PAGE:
Trying to render the internet onto the stage has over the past few years, proven incredibly hard to do successfully. The sheer breadth of the internet, with all the many issues it raises, certainly offers theatre-makers plenty of fertile ground, but its vastness also often overwhelms them. Where these plays might be a fascinating chance to examine the human condition, more often than not, the topic can lend itself to lecture, diatribe, and a lack of drama. This is unfortunately the case with Darknet, currently playing at the Southwark Playhouse.
In this new collaboration, writer Rose Lewenstein and Director, Russell Bender have set out to explore the deep web – a heretofore untouched area of the internet in theatre, and an interesting one. Sadly however, the deep web features relatively little in this new play, which spends more time flitting between convoluted plotlines and spelling out the dangers of social media and sharing data online, something we are all well aware of.
Darknet is set in some kind of unclear dystopian future, where your presence on social media network, MyCloud, translates to everything from your credit rating to your income. We follow the story of Kyla (Ella McLoughlin) who enlists the help of Jamie (Jim English) to buy her methadone for her heroin addict mother played by Rosie Thomson. However, this storyline is thinly drawn, leaving the characters one dimensional and hard to sympathise with, shedding no real light on the workings of the dark web or what it means for, or says about, us.
In a second plot-line, Allen (Gyuri Sarossy) has appropriated an online dump of data, thanks to a virus, for his company, Octopus Inc’s own gain, and is slowly hunted down for it by the law. We also see Allen become attached to a cam-girl, Candy (Greer Dale-Foulkes) who is ultimately ousted on a game show which doxes individuals for fun. Here, again, we lose the opportunity for real human drama and the chance to question what is real and what is not on the online world. This gives way to trite characters, a script riddled with clichés, and very little action.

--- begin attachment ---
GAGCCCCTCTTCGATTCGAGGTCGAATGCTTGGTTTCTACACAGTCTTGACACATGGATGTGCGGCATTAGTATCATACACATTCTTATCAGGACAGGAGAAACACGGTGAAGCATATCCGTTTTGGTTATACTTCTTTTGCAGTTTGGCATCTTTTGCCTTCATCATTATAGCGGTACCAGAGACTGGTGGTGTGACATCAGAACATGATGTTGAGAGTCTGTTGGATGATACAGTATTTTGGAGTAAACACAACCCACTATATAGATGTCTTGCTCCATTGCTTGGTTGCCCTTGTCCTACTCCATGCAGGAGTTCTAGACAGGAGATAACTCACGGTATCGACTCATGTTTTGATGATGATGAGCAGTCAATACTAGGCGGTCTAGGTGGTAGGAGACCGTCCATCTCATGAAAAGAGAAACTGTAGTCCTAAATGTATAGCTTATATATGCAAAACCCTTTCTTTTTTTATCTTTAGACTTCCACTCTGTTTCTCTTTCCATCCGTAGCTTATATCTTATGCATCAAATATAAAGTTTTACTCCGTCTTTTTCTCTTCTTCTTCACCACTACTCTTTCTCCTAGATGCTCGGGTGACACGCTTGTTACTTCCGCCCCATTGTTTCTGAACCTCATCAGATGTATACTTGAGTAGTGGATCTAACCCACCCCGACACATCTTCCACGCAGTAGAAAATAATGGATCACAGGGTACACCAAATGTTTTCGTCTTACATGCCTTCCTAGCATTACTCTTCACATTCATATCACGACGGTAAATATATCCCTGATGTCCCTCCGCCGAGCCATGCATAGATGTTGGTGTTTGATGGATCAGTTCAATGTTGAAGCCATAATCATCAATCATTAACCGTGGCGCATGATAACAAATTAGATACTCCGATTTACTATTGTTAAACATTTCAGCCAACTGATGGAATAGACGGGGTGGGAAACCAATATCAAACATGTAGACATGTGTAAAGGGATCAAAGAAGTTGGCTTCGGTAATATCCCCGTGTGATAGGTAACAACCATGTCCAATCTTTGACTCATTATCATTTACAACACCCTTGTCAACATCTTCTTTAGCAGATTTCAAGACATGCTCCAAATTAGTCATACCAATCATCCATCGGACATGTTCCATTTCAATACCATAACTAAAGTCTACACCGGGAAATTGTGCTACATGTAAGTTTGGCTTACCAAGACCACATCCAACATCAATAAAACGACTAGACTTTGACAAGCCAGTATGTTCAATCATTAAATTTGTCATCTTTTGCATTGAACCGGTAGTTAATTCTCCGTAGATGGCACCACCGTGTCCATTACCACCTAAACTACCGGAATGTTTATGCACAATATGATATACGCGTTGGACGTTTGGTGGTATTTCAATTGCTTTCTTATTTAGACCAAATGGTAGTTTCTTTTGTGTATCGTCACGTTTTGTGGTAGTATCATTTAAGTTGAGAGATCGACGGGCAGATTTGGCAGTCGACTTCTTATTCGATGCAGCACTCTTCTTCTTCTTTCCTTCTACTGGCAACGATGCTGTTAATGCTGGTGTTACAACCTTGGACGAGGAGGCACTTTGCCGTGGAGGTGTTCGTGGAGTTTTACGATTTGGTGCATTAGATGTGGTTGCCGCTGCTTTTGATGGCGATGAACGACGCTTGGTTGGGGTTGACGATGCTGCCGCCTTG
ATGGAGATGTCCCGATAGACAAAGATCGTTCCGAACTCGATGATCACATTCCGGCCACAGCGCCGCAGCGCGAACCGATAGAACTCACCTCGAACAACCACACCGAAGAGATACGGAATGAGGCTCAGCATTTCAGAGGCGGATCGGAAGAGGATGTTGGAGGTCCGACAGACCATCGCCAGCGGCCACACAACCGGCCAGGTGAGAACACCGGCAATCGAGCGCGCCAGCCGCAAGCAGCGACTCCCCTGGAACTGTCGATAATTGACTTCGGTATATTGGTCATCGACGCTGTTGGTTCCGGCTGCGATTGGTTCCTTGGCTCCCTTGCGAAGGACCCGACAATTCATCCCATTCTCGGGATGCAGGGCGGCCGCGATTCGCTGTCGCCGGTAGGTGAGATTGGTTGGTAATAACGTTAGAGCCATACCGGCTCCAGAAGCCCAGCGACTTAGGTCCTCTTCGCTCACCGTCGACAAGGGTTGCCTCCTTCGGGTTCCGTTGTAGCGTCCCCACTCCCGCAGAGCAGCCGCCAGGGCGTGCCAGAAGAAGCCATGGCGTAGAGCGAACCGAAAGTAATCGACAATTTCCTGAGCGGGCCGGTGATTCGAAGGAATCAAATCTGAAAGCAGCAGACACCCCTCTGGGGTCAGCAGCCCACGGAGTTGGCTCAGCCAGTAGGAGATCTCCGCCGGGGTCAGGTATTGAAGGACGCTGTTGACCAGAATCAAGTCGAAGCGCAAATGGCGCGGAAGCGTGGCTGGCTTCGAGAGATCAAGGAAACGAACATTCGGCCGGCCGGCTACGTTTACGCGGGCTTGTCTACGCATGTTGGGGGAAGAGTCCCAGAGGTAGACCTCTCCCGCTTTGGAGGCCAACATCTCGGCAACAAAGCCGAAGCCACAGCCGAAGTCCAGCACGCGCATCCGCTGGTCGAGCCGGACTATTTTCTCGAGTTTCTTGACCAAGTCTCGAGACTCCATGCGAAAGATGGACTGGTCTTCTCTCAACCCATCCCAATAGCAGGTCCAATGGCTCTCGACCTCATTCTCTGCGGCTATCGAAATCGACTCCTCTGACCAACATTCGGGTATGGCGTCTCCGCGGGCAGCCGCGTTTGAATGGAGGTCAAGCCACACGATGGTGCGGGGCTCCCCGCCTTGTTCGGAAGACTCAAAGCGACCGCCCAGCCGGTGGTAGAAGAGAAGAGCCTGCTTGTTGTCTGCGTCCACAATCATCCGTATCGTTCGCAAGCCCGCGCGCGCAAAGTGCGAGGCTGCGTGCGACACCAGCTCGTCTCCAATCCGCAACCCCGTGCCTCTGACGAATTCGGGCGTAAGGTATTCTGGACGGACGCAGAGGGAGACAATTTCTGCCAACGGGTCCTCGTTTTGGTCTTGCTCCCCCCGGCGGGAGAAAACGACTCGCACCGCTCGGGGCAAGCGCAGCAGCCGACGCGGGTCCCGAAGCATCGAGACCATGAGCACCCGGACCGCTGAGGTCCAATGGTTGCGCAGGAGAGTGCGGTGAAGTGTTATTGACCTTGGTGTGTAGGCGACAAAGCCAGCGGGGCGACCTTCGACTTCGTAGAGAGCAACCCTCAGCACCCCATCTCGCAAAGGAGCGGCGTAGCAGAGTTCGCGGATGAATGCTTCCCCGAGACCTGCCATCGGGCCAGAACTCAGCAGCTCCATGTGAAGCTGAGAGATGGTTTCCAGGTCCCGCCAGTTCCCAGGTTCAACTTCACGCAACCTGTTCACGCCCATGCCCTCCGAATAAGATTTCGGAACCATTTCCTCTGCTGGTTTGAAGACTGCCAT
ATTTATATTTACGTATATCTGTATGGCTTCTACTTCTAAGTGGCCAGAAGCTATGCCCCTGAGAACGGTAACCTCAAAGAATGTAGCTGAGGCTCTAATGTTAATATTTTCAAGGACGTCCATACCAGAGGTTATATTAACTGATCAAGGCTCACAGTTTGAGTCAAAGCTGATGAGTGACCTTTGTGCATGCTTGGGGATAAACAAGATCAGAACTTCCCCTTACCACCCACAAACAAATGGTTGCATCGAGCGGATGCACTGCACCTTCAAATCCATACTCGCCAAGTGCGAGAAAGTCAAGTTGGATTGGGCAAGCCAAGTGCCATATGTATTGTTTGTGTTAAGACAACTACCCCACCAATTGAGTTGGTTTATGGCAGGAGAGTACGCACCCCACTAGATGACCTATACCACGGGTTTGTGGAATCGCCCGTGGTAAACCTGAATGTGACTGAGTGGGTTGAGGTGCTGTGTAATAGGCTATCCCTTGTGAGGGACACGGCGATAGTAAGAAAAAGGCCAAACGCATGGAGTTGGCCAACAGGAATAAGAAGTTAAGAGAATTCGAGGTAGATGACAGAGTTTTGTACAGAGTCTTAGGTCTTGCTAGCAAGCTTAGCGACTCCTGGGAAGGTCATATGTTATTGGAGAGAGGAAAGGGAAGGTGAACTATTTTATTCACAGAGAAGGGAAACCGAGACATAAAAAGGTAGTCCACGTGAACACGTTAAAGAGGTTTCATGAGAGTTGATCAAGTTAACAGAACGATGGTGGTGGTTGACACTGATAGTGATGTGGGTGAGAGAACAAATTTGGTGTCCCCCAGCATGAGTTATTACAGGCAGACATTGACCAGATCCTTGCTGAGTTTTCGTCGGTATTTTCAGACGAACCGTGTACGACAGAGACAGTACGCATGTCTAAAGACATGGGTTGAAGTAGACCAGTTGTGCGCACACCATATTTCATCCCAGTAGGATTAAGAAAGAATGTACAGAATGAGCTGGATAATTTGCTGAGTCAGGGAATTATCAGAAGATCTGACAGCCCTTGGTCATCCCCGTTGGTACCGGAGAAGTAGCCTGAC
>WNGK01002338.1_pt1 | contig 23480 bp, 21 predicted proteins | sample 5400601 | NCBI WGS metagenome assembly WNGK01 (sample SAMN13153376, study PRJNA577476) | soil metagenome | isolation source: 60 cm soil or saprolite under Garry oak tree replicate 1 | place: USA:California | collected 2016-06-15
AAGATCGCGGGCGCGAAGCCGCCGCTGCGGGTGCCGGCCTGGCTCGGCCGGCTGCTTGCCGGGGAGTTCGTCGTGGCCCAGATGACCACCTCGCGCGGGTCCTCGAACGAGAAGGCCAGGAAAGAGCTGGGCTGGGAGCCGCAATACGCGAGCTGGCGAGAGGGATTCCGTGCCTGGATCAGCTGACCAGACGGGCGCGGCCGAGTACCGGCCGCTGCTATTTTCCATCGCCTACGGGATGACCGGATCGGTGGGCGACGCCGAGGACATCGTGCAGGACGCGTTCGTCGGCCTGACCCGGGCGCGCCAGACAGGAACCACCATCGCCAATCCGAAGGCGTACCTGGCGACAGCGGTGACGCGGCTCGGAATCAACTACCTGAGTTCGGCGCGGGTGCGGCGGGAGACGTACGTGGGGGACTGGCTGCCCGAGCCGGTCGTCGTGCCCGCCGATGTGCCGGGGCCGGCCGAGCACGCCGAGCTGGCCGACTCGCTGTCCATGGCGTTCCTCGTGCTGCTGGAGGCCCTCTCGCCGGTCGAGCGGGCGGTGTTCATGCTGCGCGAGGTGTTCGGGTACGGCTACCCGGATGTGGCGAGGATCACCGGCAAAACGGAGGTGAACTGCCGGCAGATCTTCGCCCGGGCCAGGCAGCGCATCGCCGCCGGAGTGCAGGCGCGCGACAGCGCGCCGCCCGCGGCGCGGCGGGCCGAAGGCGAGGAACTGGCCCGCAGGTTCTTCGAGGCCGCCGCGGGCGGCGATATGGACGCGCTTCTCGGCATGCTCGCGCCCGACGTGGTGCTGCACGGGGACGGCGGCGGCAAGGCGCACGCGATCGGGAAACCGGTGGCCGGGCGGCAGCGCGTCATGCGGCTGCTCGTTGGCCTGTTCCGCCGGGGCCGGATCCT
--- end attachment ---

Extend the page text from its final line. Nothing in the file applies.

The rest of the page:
If Lewenstein’s script is meandering, undramatic and often unclear, Bender’s direction does little to help matters. There are attempts at Rupert Goold-style flash and suaveness, but few stand up, with the staging feeling fussy and at times, plain amateurish. The cast feel uncomfortable on stage, unable to truly sink their teeth into their roles, when so much of their task involves explaining to the audience how the world and the dark web works. Equally disappointing is how the women are represented: we have a woman who strips online for money, a mother so desperate for a score she gives her dealer oral sex and a schoolgirl who is nearly raped by that same dealer.
Darknet makes for unsatisfying watching, and just when you think it’s coming to an end, there’s another scene, and then another. It’s a shame that such a fascinating and fertile topic is so thinly unexplored. Here’s hoping theatre learns how to get to grips with the internet in the future.
Darknet is playing at the Southwark Playhouse until 7 May. For more information and tickets, see the Southwark Playhouse website.
Photo: Lidia Crisafulli